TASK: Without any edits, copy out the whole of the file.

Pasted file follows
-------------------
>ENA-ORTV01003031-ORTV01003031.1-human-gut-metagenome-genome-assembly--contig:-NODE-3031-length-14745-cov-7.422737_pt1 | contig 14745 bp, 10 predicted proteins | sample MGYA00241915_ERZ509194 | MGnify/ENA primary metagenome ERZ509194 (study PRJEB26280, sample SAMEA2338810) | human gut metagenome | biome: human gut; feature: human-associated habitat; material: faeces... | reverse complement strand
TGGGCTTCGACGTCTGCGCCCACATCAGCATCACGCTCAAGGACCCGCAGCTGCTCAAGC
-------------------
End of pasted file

>ENA-ORTV01003031-ORTV01003031.1-human-gut-metagenome-genome-assembly--contig:-NODE-3031-length-14745-cov-7.422737_pt1 | contig 14745 bp, 10 predicted proteins | sample MGYA00241915_ERZ509194 | MGnify/ENA primary metagenome ERZ509194 (study PRJEB26280, sample SAMEA2338810) | human gut metagenome | biome: human gut; feature: human-associated habitat; material: faeces... | reverse complement strand
TGGGCTTCGACGTCTGCGCCCACATCAGCATCACGCTCAAGGACCCGCAGCTGCTCAAGC